What is an overpayment scam?

The overpayment scam has become popular over the past several years. Read more to discover helpful information that may save you money.

Overpayment scams—sometimes referred to as refund scams—are a type of fraud that preys on the trust of others. In overpayment scams, a fraudster notifies the intended victim that they have been sent too much money for a transaction; either intentionally or unintentionally. The fraudster will then give instructions to the victim on how to return the difference between the sent amount and the actual amount. The catch is that the money that the scammer claims to have accidentally sent to the victim is not legitimate.

Overpayment scam scenarios

  1. The overpayment of funds is transferred to another party, per the fraudsters request. After doing this, the cheque is returned as counterfeit. The funds that were transferred to another party were that of the victim, not funds from the illegitimate cheque.
  2. The overpayment redirection is actually a front for money laundering. The scammer provides details for how to get the overpayment funds to a third party for illegitimate purposes, disguised as legitimate needs.
Here are some examples of overpayment scams seen in the past year:

Example #1: Snow blower blow-off

  • A member was selling a snow blower on Kijiji for $600.
  • The member received a cheque from a potential buyer for $1,970.
  • The member contacted the buyer who said that they had sent the cheque amount in error and asked the member to deposit the cheque and send back the $1,370 via e-Transfer.
  • The member deposited the cheque via ATM and sent the $1,370 e-Transfer back to the buyer. Shortly thereafter, the cheque was returned as counterfeit and the member was out the money.

Example #2: Puppy party plan

  • A member deposited a cheque for $2700 as payment for the sale of a puppy.
  • The actual price of the puppy was $1500, so the member received an extra $1200 via cheque.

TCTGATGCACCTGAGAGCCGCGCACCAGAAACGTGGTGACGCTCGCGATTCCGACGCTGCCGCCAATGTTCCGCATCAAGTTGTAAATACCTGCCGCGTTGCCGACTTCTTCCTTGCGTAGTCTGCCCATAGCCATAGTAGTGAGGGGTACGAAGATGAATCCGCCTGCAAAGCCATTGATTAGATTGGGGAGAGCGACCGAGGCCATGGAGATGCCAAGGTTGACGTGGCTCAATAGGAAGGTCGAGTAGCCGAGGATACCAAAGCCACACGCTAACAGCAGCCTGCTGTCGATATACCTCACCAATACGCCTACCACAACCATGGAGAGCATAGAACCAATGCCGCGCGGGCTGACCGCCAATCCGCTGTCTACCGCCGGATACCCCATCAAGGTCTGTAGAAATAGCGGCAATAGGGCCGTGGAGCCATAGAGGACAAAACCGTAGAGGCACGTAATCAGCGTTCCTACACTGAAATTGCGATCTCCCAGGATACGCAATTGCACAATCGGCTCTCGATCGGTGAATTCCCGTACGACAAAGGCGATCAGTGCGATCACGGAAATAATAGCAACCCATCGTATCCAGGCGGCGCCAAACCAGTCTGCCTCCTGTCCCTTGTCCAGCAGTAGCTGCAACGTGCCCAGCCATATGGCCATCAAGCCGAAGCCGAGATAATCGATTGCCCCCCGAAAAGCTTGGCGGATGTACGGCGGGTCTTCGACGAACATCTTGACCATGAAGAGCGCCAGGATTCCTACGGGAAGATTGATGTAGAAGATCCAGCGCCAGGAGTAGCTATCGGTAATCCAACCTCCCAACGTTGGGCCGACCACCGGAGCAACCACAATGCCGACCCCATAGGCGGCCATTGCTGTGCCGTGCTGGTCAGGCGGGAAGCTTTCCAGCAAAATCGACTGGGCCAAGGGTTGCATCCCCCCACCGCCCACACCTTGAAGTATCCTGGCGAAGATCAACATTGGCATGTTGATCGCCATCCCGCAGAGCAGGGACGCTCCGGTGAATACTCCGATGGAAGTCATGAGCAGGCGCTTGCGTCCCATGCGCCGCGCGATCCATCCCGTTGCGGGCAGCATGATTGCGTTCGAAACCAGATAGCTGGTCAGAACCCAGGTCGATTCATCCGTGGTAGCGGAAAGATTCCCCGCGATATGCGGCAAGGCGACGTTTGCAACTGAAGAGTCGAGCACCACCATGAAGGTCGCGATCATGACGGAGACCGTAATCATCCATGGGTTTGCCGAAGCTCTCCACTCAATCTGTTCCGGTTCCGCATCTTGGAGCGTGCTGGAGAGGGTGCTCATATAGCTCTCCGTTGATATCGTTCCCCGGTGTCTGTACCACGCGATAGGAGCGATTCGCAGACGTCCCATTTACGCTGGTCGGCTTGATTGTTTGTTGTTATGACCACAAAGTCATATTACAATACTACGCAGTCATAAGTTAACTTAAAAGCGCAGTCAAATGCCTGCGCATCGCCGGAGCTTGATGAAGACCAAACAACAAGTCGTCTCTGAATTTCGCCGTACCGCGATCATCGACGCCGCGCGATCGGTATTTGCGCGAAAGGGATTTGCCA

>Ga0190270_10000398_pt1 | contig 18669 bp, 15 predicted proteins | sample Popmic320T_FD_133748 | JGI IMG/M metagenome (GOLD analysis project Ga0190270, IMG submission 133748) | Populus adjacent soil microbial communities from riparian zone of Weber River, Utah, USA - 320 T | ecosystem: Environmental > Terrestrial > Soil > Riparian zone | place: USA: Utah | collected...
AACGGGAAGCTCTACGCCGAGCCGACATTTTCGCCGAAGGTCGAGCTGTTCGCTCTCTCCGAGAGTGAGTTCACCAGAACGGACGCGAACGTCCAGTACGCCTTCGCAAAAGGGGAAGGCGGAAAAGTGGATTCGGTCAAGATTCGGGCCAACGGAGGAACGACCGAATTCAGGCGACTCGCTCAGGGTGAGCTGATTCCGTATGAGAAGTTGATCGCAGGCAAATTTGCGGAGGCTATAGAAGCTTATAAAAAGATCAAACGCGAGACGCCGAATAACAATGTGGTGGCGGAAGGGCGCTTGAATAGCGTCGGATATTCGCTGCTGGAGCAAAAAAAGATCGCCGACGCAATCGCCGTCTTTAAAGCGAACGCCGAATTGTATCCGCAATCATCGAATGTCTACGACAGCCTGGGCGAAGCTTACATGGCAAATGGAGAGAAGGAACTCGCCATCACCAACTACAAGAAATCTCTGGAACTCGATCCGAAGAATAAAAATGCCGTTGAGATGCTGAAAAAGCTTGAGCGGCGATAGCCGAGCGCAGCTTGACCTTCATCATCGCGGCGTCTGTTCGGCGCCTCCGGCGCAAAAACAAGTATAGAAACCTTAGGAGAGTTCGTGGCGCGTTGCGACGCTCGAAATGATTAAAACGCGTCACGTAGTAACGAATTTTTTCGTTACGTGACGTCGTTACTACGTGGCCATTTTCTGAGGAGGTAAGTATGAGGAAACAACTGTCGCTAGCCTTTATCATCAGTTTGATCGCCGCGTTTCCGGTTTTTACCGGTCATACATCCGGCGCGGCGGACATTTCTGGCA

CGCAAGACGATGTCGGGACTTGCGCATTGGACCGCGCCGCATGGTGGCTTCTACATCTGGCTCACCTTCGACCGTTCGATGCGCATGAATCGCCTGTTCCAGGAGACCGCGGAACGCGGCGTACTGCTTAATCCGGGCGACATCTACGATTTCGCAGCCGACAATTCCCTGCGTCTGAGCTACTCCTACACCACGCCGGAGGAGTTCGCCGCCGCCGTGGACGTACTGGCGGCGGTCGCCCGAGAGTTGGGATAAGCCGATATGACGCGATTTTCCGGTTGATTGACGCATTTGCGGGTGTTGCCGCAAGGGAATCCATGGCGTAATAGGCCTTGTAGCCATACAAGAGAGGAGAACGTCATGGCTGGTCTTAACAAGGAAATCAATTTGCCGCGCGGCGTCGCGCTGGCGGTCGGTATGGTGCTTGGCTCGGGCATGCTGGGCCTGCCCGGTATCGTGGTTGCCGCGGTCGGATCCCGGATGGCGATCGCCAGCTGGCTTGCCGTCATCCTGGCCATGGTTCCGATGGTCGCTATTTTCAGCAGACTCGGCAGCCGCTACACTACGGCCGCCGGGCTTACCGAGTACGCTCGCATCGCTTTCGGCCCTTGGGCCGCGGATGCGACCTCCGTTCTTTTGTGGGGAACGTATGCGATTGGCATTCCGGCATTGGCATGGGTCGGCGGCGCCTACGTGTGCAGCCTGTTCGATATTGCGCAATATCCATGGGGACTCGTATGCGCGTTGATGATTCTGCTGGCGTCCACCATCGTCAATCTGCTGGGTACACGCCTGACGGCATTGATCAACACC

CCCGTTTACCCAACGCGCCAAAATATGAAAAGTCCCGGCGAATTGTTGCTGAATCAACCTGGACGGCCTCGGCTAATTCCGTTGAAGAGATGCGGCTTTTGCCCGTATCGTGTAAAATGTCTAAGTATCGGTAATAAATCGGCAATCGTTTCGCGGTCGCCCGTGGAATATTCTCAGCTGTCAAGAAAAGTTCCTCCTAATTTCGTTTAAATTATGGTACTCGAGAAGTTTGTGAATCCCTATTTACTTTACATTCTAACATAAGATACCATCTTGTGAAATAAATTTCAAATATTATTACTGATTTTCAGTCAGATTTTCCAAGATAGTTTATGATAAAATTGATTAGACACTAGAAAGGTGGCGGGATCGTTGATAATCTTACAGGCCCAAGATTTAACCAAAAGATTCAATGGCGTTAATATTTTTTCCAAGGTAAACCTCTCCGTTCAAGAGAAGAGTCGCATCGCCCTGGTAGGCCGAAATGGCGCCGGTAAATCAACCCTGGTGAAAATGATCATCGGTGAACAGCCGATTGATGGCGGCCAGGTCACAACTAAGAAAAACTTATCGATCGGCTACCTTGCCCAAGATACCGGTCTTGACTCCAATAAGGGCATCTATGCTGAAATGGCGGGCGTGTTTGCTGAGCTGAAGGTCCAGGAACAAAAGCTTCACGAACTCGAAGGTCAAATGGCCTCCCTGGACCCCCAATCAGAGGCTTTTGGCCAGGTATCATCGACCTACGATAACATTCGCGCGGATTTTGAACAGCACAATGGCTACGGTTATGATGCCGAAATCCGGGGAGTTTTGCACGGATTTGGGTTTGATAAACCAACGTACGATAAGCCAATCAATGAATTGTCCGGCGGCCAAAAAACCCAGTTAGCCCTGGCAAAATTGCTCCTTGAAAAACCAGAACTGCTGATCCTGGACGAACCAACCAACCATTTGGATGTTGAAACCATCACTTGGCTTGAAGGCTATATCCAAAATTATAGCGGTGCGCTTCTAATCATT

• The cheque was emailed as a scanned attachment and deposited via mobile deposit.
  • The member was instructed to send the remaining amount ($1200) via e-Transfer to a party planner for the purchaser’s upcoming birthday party.
  • The member suspected fraudulent activity and did not send the puppy nor e-Transfer, which was fortunate as the cheque was returned as counterfeit.

Example #3: Home gym hold-out

  • A member was selling a home gym on Kijiji for $3500.
  • The member received a cheque from a potential buyer for $4,960.
  • The buyer asked the member to e-Transfer the $1,460 difference to a mover who was going to ship the home gym to the buyer.
  • The member sent the $1,460 e-Transfer to the “mover”. Shortly thereafter, the cheque was returned as counterfeit and the member was out the money.

As society becomes more educated and better aware of cyber security best practices, fraudsters have been getting more and more creative when it comes to their scams.


What should you do if you find yourself in the middle of an overpayment scenario?

Consider who the sender of the funds is. Do you know them? Have you done business with them before? The best course of action is to destroy the cheque and request an alternate form of payment for the exact amount of the cost of the goods being sold. Safer ways to accept payment for goods and services are with cash or via e-Transfer.

Trust your instincts! Only you can prevent falling victim to fraud by staying alert and remaining diligent.

You work hard for your money. Don't let a fraudster get a hold of your funds. Protect yourself, and protect your earnings.

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